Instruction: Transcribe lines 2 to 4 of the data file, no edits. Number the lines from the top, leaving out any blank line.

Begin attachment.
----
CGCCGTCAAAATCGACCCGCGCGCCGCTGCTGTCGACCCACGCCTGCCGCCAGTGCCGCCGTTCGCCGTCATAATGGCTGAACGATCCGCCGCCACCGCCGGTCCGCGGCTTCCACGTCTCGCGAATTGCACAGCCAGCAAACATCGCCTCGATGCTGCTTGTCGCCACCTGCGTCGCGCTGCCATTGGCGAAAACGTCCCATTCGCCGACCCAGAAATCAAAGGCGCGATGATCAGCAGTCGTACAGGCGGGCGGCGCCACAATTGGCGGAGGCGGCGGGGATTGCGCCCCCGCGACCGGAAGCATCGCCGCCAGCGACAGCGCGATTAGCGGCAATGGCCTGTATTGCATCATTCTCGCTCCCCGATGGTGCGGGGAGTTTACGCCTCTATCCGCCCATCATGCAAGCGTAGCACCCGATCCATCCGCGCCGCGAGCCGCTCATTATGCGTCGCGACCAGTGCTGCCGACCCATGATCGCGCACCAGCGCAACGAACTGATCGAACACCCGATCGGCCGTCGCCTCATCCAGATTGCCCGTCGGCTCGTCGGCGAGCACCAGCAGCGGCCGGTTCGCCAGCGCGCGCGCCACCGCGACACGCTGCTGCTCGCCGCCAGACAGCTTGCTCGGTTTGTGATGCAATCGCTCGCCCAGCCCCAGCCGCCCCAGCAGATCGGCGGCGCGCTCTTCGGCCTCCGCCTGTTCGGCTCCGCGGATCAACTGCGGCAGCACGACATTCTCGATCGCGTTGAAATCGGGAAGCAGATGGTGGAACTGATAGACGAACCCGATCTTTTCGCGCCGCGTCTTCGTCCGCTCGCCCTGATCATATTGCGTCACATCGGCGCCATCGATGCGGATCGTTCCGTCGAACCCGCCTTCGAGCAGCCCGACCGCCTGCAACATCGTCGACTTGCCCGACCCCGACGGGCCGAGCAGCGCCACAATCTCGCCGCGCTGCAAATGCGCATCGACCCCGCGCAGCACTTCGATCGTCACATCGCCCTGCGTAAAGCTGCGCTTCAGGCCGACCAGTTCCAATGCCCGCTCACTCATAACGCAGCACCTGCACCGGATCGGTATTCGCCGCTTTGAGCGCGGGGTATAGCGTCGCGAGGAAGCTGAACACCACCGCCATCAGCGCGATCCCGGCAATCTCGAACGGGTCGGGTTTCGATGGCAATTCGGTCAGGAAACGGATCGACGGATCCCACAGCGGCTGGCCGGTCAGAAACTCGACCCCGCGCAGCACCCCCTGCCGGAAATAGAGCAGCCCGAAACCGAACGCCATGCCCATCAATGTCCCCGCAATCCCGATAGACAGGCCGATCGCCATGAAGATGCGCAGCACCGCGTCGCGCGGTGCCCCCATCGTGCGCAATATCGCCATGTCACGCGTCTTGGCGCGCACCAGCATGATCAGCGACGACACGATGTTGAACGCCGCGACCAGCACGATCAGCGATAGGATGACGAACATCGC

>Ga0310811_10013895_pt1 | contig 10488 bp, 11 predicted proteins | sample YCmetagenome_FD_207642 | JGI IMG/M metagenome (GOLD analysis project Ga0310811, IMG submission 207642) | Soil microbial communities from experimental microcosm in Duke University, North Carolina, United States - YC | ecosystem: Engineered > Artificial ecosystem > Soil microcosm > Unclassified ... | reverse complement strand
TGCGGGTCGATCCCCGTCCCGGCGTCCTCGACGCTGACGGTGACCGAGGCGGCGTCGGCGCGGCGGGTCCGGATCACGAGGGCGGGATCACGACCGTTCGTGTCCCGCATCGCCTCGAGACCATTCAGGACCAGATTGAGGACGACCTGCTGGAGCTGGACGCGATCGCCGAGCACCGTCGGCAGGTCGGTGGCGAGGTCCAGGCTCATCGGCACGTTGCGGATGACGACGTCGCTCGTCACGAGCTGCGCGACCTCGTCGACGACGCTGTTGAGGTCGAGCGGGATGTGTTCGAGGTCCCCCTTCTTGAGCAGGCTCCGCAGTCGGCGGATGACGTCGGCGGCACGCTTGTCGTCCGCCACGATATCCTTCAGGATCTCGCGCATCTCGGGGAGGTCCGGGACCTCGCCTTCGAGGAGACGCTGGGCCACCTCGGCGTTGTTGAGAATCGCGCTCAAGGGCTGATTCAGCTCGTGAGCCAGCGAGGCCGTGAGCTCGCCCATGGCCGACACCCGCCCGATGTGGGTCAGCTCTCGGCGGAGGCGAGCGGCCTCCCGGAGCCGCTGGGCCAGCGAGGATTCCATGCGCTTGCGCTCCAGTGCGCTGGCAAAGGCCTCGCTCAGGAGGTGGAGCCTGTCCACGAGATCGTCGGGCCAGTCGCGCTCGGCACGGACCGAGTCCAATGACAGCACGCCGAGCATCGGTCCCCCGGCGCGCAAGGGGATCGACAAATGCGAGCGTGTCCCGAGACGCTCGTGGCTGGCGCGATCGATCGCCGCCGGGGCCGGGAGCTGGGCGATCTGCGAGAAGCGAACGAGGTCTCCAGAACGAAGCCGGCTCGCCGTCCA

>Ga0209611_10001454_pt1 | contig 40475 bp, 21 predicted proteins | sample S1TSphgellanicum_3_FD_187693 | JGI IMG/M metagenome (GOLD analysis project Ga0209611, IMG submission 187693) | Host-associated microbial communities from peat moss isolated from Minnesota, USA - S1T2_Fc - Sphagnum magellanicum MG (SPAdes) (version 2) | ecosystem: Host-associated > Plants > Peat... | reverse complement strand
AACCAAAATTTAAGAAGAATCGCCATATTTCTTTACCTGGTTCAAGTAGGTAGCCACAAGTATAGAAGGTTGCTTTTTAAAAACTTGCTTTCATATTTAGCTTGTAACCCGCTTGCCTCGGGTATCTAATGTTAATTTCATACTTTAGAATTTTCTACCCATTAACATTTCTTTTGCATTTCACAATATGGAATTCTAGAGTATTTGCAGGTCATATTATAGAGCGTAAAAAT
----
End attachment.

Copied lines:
>Ga0310811_10013895_pt1 | contig 10488 bp, 11 predicted proteins | sample YCmetagenome_FD_207642 | JGI IMG/M metagenome (GOLD analysis project Ga0310811, IMG submission 207642) | Soil microbial communities from experimental microcosm in Duke University, North Carolina, United States - YC | ecosystem: Engineered > Artificial ecosystem > Soil microcosm > Unclassified ... | reverse complement strand
TGCGGGTCGATCCCCGTCCCGGCGTCCTCGACGCTGACGGTGACCGAGGCGGCGTCGGCGCGGCGGGTCCGGATCACGAGGGCGGGATCACGACCGTTCGTGTCCCGCATCGCCTCGAGACCATTCAGGACCAGATTGAGGACGACCTGCTGGAGCTGGACGCGATCGCCGAGCACCGTCGGCAGGTCGGTGGCGAGGTCCAGGCTCATCGGCACGTTGCGGATGACGACGTCGCTCGTCACGAGCTGCGCGACCTCGTCGACGACGCTGTTGAGGTCGAGCGGGATGTGTTCGAGGTCCCCCTTCTTGAGCAGGCTCCGCAGTCGGCGGATGACGTCGGCGGCACGCTTGTCGTCCGCCACGATATCCTTCAGGATCTCGCGCATCTCGGGGAGGTCCGGGACCTCGCCTTCGAGGAGACGCTGGGCCACCTCGGCGTTGTTGAGAATCGCGCTCAAGGGCTGATTCAGCTCGTGAGCCAGCGAGGCCGTGAGCTCGCCCATGGCCGACACCCGCCCGATGTGGGTCAGCTCTCGGCGGAGGCGAGCGGCCTCCCGGAGCCGCTGGGCCAGCGAGGATTCCATGCGCTTGCGCTCCAGTGCGCTGGCAAAGGCCTCGCTCAGGAGGTGGAGCCTGTCCACGAGATCGTCGGGCCAGTCGCGCTCGGCACGGACCGAGTCCAATGACAGCACGCCGAGCATCGGTCCCCCGGCGCGCAAGGGGATCGACAAATGCGAGCGTGTCCCGAGACGCTCGTGGCTGGCGCGATCGATCGCCGCCGGGGCCGGGAGCTGGGCGATCTGCGAGAAGCGAACGAGGTCTCCAGAACGAAGCCGGCTCGCCGTCCA

>Ga0209611_10001454_pt1 | contig 40475 bp, 21 predicted proteins | sample S1TSphgellanicum_3_FD_187693 | JGI IMG/M metagenome (GOLD analysis project Ga0209611, IMG submission 187693) | Host-associated microbial communities from peat moss isolated from Minnesota, USA - S1T2_Fc - Sphagnum magellanicum MG (SPAdes) (version 2) | ecosystem: Host-associated > Plants > Peat... | reverse complement strand